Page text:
Change in law linked to more unsafe drugs, study finds

AP

A growing number of FDA-approved prescription drugs receive black-box warnings for potentially lethal side effects or are later withdrawn from the market because of safety concerns, a new study finds.

Researchers found these safety issues have increased since 1992, when the Prescription Drug User Fee Act, designed to accelerate the drug approval process at the Food and Drug Administration, was implemented. The investigators concluded that almost 27 percent of drugs approved after the law's passage got black-box warnings or were pulled from the market within 16 years, compared with about 21 percent before.

"We could not establish causality, however," between the change in the legislation and the increase in drug safety issues, the researchers wrote in the study.

"New drugs have a one-in-three chance of acquiring a new black-box warning or being withdrawn for safety reasons within twenty-five years of approval," they wrote. "We believe that the ultimate solution is stronger U.S. drug approval standards."

The Prescription Drug User Fee Act allows the FDA to collect fees from drug companies to expedite the drug approval process.

In the new study, the researchers reviewed lists of all new drugs approved by the FDA between 1975 and 2009. The investigators also identified drugs withdrawn for safety reasons from the FDA website and from a 2005 report by the FDA's Center for Drug Evaluation and Research.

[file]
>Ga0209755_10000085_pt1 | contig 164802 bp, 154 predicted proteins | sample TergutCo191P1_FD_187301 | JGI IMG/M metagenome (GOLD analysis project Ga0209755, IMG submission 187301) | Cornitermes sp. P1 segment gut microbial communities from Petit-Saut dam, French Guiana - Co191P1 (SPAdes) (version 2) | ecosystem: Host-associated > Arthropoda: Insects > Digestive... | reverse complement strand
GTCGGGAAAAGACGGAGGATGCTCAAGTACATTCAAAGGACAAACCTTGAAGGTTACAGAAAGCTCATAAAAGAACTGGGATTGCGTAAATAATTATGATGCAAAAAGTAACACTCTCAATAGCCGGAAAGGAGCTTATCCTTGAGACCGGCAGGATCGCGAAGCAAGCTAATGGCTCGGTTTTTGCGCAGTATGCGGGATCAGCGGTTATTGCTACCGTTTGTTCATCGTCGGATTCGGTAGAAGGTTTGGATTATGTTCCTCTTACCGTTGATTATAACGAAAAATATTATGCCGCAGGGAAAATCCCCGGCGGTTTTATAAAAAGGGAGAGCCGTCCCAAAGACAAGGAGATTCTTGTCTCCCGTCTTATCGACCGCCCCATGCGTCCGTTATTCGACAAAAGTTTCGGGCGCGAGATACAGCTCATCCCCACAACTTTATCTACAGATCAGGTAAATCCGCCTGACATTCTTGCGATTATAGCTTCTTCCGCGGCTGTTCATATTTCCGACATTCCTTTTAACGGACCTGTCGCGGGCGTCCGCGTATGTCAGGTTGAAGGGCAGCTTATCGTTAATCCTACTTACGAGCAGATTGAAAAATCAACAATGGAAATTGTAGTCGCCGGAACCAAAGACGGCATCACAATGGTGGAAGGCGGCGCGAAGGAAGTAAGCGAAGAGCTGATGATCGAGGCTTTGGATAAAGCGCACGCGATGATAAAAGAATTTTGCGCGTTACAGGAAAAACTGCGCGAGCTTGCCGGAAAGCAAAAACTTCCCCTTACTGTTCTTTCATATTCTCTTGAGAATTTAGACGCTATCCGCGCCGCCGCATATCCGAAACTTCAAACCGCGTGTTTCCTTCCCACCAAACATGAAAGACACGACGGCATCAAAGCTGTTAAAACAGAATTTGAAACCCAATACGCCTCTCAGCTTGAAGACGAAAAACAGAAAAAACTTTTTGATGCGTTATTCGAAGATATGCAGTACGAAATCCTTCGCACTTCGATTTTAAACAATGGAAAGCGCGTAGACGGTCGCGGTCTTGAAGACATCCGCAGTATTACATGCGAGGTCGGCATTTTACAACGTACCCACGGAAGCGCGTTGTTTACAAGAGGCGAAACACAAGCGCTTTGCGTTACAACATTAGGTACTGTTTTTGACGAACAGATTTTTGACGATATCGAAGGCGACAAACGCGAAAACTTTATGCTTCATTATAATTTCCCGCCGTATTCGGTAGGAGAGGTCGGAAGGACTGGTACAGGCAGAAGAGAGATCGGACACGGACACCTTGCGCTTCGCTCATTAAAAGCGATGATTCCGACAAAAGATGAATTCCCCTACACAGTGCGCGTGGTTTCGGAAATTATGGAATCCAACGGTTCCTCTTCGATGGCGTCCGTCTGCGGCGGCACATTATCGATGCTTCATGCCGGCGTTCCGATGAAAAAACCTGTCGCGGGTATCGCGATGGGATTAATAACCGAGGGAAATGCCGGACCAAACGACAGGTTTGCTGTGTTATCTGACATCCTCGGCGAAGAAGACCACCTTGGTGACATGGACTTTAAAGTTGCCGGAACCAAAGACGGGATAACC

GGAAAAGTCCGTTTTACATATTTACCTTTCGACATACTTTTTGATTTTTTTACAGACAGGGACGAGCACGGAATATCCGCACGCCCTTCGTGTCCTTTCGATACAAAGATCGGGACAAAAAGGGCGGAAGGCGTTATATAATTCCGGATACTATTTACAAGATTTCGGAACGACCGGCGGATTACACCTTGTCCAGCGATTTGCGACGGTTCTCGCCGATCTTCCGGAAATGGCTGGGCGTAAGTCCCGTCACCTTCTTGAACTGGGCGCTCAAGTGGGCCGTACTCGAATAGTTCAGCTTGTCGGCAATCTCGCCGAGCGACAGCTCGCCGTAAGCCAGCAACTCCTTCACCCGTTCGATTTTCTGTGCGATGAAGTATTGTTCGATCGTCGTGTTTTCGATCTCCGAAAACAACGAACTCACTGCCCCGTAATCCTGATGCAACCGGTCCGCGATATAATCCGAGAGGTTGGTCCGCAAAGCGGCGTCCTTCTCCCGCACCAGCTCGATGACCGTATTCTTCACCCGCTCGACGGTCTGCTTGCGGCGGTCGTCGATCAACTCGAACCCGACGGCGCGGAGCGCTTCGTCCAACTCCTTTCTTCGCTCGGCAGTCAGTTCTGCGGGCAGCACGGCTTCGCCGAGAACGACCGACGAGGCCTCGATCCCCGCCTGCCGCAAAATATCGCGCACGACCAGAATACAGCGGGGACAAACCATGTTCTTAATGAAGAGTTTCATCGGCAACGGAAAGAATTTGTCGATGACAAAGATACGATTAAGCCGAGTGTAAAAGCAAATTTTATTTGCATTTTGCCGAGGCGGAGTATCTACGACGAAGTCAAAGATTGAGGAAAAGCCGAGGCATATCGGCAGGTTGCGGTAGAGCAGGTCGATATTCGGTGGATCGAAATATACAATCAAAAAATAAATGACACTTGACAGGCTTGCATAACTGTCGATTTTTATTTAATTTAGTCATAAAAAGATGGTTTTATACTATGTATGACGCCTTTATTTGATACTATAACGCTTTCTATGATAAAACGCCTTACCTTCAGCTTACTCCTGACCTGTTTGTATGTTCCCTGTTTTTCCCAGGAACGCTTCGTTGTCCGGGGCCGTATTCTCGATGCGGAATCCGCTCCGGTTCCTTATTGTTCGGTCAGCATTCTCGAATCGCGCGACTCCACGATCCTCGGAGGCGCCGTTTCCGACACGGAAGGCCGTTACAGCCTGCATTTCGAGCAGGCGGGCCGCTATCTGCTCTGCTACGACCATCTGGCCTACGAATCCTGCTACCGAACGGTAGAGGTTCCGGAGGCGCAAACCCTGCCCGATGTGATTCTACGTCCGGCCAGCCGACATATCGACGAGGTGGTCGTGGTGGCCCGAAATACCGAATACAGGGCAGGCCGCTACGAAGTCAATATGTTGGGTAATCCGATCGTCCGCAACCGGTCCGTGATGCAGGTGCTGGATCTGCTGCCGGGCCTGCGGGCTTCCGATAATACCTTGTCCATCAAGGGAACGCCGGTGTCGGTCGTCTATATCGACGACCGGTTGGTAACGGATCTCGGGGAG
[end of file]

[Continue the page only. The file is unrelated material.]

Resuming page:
The FDA approved 748 new drugs between 1975 and 2009, the new study found, and about 15 percent of those newly-approved drugs received one or more black-box warnings. About 4 percent of the drugs were withdrawn from the market because of safety concerns. All in all, the researchers found 208 events of withdrawal.

Since the Act came into effect, median drug approval times were cut in half -- from 33.6 months in 1979-1986 to 16.1 months in 1997-2002, the investigators wrote. However, between 1999 and 2009, outpatient prescribers wrote 30 million prescriptions for each of nine drugs that were later withdrawn for safety reasons or that received black-box warnings for their potentially deadly side effects.

Previous research has shown mixed results when it comes to a link between the Act's implementation and different rates of new black-box warnings or safety withdrawals, they wrote.

"Our findings suggest the need for reforms to reduce patients' exposure to unsafe drugs, such as a statement or symbol in the labeling, medication guides for patients, and marketing materials indicating that a drug was approved only recently," the researchers wrote.

The study was published Monday in the journal Health Affairs.

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